Last time I wrote about evaporative coolers. I had the usual supportive feedback, such as these two.
Q: Randy, in your May 9 column you answered a question about evaporative coolers. You told us how wonderful they are, how well they work, and that they are less expensive to operate than central air conditioners. You said that having central air conditioning and an evaporative cooler is "the best of both worlds."
A: I'm glad you love evaporative coolers so much, and I'm for saving energy, but you need to be a little more objective. You forgot to point out that operating the evaporative cooler with one large vent 1) makes the house very dirty, 2) makes the house very humid, and 3) is so loud you can't hear the TV if the cooler blower is on high speed.
Q: Our home had both central air conditioning and a roof evaporative cooler with one large vent in the living room. We used the evaporative cooler for about a week the first summer and then had it (and the ugly vent) removed. I'm willing to spend a little more to have a comfortable, clean home. Amanda in Prescott.
A: Amanda, thank you for completing last week's column for me. You may not believe this, but I actually had a paragraph written that said some people don't like evaporative coolers for the reasons you stated. But, alas, I ran out of room in that column. Since all the paragraphs in my columns are packed full of exciting, useful information, it was hard to pick one to leave out.
I tend to agree with you, I don't like the high humidity in my house. 20 years ago, we had a home with no air conditioner, just an evaporative cooler. My printer used regular (stacked) copy paper, but the humidity made it come out looking like it was from a roll like those old fax machines.
Q: Randy, in your column today you stated having air conditioning and an evaporative cooler could save energy. I was a heating contractor for many years. An evaporative cooler will greatly increase the humidity inside a home. An air conditioner is a dehumidifier. So, every time you operate an evaporative cooler, it will take the air conditioner longer to cool the home because of the humid air. Constantly switching between the evaporative cooler and air conditioner is not energy efficient. We removed the evaporative cooler and installed ceiling fans in every room. We leave the thermostat at 78 and run all the fans all the time to save energy. Peter in Paulden.
A: Paulden Peter, you are totally correct. And totally incorrect. I recommended using the evaporative cooler when it was not monsoon season and not 95 degrees. I never recommended 'constantly switching' between the air conditioner and evaporative cooler. I agree, that would not be very efficient, or convenient.
However, leaving a fan on when no one is in the room wastes energy. Read any ceiling fan box in a big box store. They have an 'efficacy' label required by the government. Don't get me started on that. The Government has not ruined enough appliances with silly regulations and requirements, now they're attacking ceiling fans. The efficacy is, simply put, the airflow per watt, measured in Cubic Feet per Minute per Watt. This is kind of like the miles/per/gallon in your car. Except mph is useful, and ceiling fan efficacy is not.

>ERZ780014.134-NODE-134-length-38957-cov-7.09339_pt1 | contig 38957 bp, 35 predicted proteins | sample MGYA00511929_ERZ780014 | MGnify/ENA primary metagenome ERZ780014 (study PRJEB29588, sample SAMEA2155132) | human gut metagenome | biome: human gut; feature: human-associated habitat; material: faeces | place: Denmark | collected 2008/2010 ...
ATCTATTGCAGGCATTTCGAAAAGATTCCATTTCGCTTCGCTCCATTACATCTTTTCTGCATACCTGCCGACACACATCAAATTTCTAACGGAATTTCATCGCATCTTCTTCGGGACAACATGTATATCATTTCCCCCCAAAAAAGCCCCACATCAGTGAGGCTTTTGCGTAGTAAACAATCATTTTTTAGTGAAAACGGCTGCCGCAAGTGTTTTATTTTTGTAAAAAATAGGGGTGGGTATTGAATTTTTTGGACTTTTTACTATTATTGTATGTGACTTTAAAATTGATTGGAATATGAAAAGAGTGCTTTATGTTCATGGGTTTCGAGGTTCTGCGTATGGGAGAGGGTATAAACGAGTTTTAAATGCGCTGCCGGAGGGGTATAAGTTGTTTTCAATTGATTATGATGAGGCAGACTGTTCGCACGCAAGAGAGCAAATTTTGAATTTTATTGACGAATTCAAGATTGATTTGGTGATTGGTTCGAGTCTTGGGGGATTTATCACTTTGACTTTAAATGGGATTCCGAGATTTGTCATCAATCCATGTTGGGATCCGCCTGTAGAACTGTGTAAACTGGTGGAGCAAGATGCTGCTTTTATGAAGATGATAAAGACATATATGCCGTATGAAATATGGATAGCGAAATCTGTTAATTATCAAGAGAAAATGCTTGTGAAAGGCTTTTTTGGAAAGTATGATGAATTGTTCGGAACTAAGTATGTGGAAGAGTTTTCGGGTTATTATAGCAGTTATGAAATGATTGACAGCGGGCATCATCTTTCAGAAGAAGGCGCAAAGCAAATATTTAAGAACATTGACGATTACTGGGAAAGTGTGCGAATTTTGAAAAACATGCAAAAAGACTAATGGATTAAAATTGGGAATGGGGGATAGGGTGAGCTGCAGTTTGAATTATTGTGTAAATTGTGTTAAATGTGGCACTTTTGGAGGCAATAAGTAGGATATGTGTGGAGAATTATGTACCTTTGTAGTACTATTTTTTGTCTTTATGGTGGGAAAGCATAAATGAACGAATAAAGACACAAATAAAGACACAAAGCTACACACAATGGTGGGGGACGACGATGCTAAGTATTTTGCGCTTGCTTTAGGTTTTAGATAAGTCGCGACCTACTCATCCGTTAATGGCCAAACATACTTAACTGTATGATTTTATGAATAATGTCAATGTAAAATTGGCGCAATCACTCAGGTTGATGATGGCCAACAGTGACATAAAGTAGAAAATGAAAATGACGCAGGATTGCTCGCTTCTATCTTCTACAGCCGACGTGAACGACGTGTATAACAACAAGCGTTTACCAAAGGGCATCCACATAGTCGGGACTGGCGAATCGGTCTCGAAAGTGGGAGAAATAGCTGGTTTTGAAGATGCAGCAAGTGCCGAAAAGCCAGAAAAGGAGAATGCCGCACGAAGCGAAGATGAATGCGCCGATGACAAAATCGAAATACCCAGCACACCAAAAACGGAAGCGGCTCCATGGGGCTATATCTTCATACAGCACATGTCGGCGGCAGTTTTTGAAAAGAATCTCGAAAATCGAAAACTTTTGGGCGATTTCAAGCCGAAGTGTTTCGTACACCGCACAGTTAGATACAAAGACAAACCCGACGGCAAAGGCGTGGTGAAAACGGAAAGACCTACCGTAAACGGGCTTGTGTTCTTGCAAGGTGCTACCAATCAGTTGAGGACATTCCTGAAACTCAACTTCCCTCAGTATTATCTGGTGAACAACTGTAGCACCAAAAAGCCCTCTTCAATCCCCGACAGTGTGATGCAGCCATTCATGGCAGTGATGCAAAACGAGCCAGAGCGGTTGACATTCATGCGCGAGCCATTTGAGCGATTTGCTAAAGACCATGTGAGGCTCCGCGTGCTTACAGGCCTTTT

But anyway, when you read a ceiling fan box, they all have a comment such as "Money Saving Tip: turn off fan when leaving room." A fan cools you with a breeze. If it's 100 degrees outside with no wind, you feel 'hotter' than if there is a breeze. The same is true with a ceiling fan. A fan does not lower the temperature of a room at all. It lowers your temperature by 'blowing' over you and removing heat.
And in case you want to argue with me, I must warn you that I have an infrared camera. I can show you how hot ceiling fan motors get, easily over 100 degrees. So technically operating a ceiling fan will slightly increase the temperature in a room. If you are in the room, the breeze will cool you. If you are not in the room, you are wasting energy. First, you're wasting electricity by running a motor/fan that is not accomplishing anything in an empty room. Second, you are adding some heat to the room that the air conditioner will have to compensate for.
So let's go back to that 'efficacy' thing again. Stating how much air is moved per watt is incomplete information. There are other things that affect how well a ceiling fan will work. It may be better to compare the efficacy with the cargo capacity of a truck rather than the miles per gallon. A small truck can haul a 1000-pound load and a large truck can haul 2000 pounds. Similarly with fans, size is very important. (Insert 'size' joke here). A larger room needs a larger fan. By larger we mean the blade diameter, a common one is 52 inch. But there are much smaller fans. A smaller fan will have a much lower efficacy rating. But in a small room, a small fan may be more efficient than a large fan. Using the truck analogy, if you never have to haul more than 1000 pounds why buy a truck that can haul 2000 pounds but costs more to operate?
And if you plan to install a fan near the ceiling in a room with 30-foot high ceilings, forget the miles per gallon. You want the big block turbo with dual exhaust to move as much air as possible, not the highest 'airflow per watt'.